Parkinson’s disease is a neurodegenerative disorder that affects Dopaminergic neurons, which are nerve cells in the brain responsible for producing dopamine. Dopamine functions as a neurotransmitter...
Thank goodness we are getting older. Know what I mean? Could dietary fiber really be the key to successful aging? A new study revealed findings that followed older adults for a period of 10 years that supports the idea that eating a diet rich in fiber, as what you find in bread, cereals, and fruits, is the key to aging successfully. Of course, that applies only if you reach old age free of disease and disability. Hum…
The researchers at the Westmead Institute in New South Wales, Australia has published their study in The Journal of Gerontology. Bamini Gopinath, an associate professor in the institute’s Centre for Vision Research and the lead author, says the study is the first to look at the link between the intake of carbohydrates and successful aging.
What Is Dietary Fiber?
Fiber intake had the strongest influence of all the variables that they looked at.
Dietary fiber is an indigestible substance that is found in plants like fruits, vegetables, and grains which are an important part of a healthy diet, and is in two forms: soluble and insoluble fiber. The soluble fiber absorbs water and forms a gel, then slows digestion where evidence shows it lowers cholesterol and helps prevent heart disease. This fiber is found in oat bran, barley, nuts, seeds, beans, peas, lentils and some fruit and vegetables.
Insoluble fiber appears to speed up the passage of food through the gut and adds bulk to the stool and is found in wheat bran, vegetables, and whole grains. The professor and colleagues define successful aging as reaching old age disease-free and fully functional.
Fiber May Give 80% Greater likelihood Of Living Longer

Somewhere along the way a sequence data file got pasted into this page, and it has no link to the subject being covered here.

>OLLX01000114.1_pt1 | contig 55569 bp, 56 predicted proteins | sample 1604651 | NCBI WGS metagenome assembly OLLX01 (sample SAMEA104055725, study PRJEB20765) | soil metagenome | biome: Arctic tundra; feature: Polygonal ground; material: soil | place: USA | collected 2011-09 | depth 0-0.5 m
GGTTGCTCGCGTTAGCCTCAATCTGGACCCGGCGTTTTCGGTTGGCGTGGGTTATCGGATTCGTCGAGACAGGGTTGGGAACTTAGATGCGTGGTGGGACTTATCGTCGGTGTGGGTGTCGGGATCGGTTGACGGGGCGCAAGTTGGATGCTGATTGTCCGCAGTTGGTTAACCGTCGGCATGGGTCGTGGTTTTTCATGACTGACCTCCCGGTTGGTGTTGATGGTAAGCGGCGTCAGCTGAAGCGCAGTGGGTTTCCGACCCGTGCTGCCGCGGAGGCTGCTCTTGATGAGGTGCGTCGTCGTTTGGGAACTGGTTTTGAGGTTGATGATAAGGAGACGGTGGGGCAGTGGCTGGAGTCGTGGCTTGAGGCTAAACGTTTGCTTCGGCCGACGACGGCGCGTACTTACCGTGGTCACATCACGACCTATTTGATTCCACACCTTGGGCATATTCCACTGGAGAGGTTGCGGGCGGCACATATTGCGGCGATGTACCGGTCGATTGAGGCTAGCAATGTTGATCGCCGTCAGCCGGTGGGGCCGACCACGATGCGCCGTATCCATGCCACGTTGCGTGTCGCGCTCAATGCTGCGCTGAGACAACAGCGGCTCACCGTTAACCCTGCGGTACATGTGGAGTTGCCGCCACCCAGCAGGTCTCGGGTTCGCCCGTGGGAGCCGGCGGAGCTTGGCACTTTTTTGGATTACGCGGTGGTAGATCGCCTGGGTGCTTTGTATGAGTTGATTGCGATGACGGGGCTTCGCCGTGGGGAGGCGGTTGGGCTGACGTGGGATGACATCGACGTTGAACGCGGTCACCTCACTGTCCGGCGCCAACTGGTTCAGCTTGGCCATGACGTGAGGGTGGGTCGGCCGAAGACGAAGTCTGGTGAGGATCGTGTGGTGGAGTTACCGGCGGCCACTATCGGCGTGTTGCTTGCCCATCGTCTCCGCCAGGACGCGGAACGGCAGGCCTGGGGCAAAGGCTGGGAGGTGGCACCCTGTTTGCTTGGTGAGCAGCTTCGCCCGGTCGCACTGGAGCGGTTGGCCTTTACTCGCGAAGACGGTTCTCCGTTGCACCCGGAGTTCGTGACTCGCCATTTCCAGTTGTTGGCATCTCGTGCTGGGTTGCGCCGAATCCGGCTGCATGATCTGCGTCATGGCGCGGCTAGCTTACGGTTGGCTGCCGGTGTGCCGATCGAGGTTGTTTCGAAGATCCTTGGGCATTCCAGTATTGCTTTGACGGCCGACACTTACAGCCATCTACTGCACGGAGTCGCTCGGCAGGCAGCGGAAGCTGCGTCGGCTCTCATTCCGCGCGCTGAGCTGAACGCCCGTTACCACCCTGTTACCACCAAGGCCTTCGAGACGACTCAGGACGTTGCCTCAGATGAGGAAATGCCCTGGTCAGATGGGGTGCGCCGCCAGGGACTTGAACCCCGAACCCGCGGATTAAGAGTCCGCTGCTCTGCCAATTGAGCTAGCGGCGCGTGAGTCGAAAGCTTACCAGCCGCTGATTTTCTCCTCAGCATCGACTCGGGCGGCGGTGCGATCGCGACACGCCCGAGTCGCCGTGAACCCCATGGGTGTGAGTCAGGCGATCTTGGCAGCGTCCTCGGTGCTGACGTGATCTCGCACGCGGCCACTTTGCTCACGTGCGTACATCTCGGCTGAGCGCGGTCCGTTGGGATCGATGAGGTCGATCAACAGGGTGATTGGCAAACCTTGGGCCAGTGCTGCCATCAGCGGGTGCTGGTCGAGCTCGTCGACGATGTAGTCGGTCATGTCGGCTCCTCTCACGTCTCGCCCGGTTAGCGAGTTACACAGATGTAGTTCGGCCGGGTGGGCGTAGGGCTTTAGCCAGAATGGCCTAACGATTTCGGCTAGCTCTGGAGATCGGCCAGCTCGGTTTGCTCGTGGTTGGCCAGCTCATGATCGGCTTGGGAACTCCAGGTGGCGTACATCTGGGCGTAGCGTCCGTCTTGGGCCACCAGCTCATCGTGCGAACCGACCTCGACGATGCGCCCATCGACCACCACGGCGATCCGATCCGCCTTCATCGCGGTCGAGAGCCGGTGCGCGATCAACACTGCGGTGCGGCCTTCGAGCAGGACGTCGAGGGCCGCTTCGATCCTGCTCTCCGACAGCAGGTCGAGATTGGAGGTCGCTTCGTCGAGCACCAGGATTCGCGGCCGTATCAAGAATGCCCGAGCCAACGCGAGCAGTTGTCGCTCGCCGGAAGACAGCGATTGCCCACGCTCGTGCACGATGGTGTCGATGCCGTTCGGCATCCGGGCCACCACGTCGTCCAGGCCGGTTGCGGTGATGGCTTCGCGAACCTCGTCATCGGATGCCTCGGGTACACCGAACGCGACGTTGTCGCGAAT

Data was used from the Blue Mountain Eye Study (BME) to assess visual impairment and common eye diseases in a representative older Australian community. Of the total of 1,609 adults aged 49 and older who were free of cancer, coronary artery disease and stroke were followed for 10 years. At the end of 10 years, 249 or 15.5% of participants achieved what the researchers defined as successful aging status. Total carbohydrate intake, total fiber intake, glycemic index, glycemic load and sugar intake was examined. Fiber had the biggest impact on successful aging.
Those that had the highest intake of fiber or total fiber actually had an almost 80% greater likelihood of living a long and healthy life from hypertension, diabetes, dementia, depression and functional disability. Those who remained consistently below the mid-range of consumption of fiber, compared with the rest of the group, were less likely to age successfully. This suggests that increasing intake of fiber-rich foods could be a successful strategy in reaching that old age, disease-free and fully functional. This was a bit of a surprise to find this strong effect from fiber. Alter your diet to include these foods that are rich in fiber and work towards a longer, more successful and healthy life.